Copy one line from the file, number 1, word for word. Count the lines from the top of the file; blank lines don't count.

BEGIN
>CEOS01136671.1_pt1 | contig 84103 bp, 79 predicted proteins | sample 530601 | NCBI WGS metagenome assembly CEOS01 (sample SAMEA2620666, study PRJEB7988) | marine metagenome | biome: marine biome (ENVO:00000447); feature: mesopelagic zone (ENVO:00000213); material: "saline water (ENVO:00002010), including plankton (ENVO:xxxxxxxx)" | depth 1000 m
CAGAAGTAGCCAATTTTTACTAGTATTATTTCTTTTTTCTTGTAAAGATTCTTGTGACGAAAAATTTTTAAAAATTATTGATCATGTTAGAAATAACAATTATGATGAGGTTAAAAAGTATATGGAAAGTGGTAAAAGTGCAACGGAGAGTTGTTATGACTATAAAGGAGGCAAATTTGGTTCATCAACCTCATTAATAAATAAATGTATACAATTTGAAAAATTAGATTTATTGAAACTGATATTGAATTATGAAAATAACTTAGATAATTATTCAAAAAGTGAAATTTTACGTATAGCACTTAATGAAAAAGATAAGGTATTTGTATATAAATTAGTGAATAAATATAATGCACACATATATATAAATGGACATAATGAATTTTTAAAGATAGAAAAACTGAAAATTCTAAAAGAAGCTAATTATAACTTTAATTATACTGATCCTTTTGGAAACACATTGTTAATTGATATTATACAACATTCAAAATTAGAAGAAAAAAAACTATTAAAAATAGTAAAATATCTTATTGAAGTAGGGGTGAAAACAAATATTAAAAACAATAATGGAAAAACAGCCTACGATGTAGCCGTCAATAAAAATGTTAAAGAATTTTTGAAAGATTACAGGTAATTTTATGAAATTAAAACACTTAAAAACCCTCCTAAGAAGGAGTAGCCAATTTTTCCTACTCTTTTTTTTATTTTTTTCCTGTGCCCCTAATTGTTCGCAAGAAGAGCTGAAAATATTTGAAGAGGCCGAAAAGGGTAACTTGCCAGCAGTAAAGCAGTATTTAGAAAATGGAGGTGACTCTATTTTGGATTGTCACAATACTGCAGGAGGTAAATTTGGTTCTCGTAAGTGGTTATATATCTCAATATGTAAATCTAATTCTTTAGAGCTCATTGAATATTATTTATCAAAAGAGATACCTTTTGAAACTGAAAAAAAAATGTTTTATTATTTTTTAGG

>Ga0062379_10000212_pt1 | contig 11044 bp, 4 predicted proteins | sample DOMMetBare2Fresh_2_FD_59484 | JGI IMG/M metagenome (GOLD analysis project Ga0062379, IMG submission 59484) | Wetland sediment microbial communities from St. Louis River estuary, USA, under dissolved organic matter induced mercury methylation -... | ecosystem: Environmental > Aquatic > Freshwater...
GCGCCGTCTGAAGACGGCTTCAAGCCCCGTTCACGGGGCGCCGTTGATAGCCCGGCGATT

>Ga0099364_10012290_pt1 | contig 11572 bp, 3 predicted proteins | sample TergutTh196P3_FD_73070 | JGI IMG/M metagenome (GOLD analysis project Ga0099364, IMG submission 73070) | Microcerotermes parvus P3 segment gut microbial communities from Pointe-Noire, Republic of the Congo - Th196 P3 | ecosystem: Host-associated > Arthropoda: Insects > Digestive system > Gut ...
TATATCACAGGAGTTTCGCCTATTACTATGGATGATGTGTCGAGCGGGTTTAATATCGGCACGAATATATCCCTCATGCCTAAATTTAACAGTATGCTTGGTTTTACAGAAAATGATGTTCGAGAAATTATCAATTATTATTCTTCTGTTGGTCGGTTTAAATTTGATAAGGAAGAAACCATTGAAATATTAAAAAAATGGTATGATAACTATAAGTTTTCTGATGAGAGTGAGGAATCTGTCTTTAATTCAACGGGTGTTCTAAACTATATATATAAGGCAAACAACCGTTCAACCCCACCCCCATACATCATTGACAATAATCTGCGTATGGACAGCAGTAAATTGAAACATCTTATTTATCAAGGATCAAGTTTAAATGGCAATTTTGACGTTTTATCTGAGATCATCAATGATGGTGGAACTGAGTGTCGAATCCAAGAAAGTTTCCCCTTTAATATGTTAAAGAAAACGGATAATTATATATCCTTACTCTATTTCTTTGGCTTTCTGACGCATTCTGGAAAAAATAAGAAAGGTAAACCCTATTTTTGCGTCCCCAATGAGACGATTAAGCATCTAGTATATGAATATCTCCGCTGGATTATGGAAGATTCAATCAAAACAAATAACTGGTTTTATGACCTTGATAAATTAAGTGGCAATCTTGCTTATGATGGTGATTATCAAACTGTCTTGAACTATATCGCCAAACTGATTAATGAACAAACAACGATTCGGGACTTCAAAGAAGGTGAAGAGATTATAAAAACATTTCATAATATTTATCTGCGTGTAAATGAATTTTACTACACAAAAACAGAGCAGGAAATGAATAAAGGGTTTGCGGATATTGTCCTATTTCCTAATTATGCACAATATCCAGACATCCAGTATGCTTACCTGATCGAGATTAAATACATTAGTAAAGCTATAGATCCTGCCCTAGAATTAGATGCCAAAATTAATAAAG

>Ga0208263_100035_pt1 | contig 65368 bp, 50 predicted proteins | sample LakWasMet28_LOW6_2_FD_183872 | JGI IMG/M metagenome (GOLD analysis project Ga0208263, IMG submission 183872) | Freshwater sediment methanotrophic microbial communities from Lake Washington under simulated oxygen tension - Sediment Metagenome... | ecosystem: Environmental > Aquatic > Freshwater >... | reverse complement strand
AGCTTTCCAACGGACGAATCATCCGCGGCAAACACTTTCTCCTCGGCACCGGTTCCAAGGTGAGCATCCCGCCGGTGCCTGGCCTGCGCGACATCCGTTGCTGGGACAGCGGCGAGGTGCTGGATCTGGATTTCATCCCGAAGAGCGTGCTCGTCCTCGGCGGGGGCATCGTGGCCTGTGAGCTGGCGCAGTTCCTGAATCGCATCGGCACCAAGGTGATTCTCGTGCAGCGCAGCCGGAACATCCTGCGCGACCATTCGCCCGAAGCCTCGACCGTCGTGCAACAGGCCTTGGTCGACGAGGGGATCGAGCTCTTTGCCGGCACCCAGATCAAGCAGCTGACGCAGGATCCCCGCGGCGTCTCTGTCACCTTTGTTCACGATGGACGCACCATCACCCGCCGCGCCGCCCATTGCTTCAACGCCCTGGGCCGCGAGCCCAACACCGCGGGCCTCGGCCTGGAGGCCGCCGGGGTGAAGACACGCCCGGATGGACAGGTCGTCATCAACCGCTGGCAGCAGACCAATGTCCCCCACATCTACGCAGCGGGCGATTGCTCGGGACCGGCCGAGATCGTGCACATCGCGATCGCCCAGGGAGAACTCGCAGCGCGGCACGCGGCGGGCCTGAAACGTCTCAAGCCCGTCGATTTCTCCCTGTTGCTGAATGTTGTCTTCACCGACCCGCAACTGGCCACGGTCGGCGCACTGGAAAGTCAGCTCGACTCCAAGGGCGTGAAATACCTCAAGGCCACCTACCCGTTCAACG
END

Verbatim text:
>CEOS01136671.1_pt1 | contig 84103 bp, 79 predicted proteins | sample 530601 | NCBI WGS metagenome assembly CEOS01 (sample SAMEA2620666, study PRJEB7988) | marine metagenome | biome: marine biome (ENVO:00000447); feature: mesopelagic zone (ENVO:00000213); material: "saline water (ENVO:00002010), including plankton (ENVO:xxxxxxxx)" | depth 1000 m